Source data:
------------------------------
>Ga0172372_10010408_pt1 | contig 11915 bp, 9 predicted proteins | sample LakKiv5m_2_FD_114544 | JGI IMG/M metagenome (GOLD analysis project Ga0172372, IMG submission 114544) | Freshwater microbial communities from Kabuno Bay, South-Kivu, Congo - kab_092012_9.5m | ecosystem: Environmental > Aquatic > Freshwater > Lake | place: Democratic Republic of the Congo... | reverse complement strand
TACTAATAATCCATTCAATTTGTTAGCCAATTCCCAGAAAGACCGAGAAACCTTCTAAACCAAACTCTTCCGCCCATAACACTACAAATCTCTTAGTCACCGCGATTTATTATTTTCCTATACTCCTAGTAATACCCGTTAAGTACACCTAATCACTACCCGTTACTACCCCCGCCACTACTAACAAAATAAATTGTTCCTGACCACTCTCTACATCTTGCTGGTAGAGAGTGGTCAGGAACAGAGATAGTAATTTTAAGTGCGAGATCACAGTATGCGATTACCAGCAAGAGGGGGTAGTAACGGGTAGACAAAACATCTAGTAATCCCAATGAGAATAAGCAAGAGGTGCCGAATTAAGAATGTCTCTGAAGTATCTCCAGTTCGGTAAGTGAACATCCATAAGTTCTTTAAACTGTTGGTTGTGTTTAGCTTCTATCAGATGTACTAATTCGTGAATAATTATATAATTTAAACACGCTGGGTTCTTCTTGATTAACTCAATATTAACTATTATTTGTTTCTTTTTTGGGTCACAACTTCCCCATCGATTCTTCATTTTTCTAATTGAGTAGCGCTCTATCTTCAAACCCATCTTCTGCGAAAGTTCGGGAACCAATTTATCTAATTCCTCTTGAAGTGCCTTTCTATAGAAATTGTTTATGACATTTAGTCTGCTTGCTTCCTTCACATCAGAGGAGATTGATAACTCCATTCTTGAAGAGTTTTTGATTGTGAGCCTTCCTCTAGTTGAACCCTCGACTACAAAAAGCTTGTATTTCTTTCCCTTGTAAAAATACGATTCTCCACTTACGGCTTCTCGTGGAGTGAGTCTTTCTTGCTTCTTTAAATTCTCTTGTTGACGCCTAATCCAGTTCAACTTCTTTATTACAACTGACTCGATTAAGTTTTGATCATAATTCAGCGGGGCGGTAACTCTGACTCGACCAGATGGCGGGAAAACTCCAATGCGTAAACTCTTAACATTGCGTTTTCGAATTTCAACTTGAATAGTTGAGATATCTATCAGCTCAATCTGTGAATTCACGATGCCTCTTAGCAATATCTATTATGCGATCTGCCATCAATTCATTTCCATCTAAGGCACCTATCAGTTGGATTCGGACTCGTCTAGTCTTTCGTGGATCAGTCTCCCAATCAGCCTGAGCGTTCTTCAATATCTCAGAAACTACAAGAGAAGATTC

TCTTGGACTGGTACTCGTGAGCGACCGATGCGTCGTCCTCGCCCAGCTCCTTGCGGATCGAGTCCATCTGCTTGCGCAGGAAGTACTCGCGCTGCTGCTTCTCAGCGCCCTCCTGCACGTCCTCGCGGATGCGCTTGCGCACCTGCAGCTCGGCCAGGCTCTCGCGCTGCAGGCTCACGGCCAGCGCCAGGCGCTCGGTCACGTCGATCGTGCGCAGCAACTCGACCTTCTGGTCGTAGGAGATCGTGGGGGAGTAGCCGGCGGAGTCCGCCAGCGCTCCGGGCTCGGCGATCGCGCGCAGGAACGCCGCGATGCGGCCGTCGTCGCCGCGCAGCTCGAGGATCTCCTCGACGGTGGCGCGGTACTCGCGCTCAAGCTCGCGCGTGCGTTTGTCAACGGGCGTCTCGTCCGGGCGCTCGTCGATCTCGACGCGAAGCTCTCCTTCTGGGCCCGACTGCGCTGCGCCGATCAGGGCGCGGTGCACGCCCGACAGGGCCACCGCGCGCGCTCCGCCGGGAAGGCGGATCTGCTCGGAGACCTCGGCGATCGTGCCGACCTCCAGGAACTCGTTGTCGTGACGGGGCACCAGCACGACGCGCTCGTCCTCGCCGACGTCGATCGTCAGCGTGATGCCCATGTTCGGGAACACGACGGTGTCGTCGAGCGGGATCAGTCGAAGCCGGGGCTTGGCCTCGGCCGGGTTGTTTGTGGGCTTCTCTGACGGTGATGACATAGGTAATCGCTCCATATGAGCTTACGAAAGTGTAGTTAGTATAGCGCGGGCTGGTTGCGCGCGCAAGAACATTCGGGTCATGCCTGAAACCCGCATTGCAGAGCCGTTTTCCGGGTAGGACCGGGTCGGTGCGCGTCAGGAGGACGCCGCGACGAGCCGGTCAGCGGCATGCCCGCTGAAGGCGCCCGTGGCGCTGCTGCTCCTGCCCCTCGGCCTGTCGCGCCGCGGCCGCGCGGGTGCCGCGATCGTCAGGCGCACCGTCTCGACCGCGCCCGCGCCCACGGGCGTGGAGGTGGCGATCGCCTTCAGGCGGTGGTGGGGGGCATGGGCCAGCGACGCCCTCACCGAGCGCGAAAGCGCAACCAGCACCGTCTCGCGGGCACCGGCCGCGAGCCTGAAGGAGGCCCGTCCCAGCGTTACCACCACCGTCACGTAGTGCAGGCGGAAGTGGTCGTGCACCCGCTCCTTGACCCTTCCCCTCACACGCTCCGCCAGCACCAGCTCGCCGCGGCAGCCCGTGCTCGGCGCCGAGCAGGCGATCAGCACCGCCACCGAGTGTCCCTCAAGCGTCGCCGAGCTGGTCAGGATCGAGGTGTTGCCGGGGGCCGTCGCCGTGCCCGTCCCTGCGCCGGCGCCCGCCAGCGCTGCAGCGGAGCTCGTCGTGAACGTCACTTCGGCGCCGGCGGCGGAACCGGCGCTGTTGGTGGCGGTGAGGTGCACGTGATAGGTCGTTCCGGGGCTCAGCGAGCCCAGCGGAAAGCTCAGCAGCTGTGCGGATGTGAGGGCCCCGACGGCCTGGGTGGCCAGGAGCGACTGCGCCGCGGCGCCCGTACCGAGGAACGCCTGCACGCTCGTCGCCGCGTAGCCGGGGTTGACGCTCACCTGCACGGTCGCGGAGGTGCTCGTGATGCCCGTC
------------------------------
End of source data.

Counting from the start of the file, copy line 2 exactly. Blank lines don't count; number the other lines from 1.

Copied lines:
TACTAATAATCCATTCAATTTGTTAGCCAATTCCCAGAAAGACCGAGAAACCTTCTAAACCAAACTCTTCCGCCCATAACACTACAAATCTCTTAGTCACCGCGATTTATTATTTTCCTATACTCCTAGTAATACCCGTTAAGTACACCTAATCACTACCCGTTACTACCCCCGCCACTACTAACAAAATAAATTGTTCCTGACCACTCTCTACATCTTGCTGGTAGAGAGTGGTCAGGAACAGAGATAGTAATTTTAAGTGCGAGATCACAGTATGCGATTACCAGCAAGAGGGGGTAGTAACGGGTAGACAAAACATCTAGTAATCCCAATGAGAATAAGCAAGAGGTGCCGAATTAAGAATGTCTCTGAAGTATCTCCAGTTCGGTAAGTGAACATCCATAAGTTCTTTAAACTGTTGGTTGTGTTTAGCTTCTATCAGATGTACTAATTCGTGAATAATTATATAATTTAAACACGCTGGGTTCTTCTTGATTAACTCAATATTAACTATTATTTGTTTCTTTTTTGGGTCACAACTTCCCCATCGATTCTTCATTTTTCTAATTGAGTAGCGCTCTATCTTCAAACCCATCTTCTGCGAAAGTTCGGGAACCAATTTATCTAATTCCTCTTGAAGTGCCTTTCTATAGAAATTGTTTATGACATTTAGTCTGCTTGCTTCCTTCACATCAGAGGAGATTGATAACTCCATTCTTGAAGAGTTTTTGATTGTGAGCCTTCCTCTAGTTGAACCCTCGACTACAAAAAGCTTGTATTTCTTTCCCTTGTAAAAATACGATTCTCCACTTACGGCTTCTCGTGGAGTGAGTCTTTCTTGCTTCTTTAAATTCTCTTGTTGACGCCTAATCCAGTTCAACTTCTTTATTACAACTGACTCGATTAAGTTTTGATCATAATTCAGCGGGGCGGTAACTCTGACTCGACCAGATGGCGGGAAAACTCCAATGCGTAAACTCTTAACATTGCGTTTTCGAATTTCAACTTGAATAGTTGAGATATCTATCAGCTCAATCTGTGAATTCACGATGCCTCTTAGCAATATCTATTATGCGATCTGCCATCAATTCATTTCCATCTAAGGCACCTATCAGTTGGATTCGGACTCGTCTAGTCTTTCGTGGATCAGTCTCCCAATCAGCCTGAGCGTTCTTCAATATCTCAGAAACTACAAGAGAAGATTC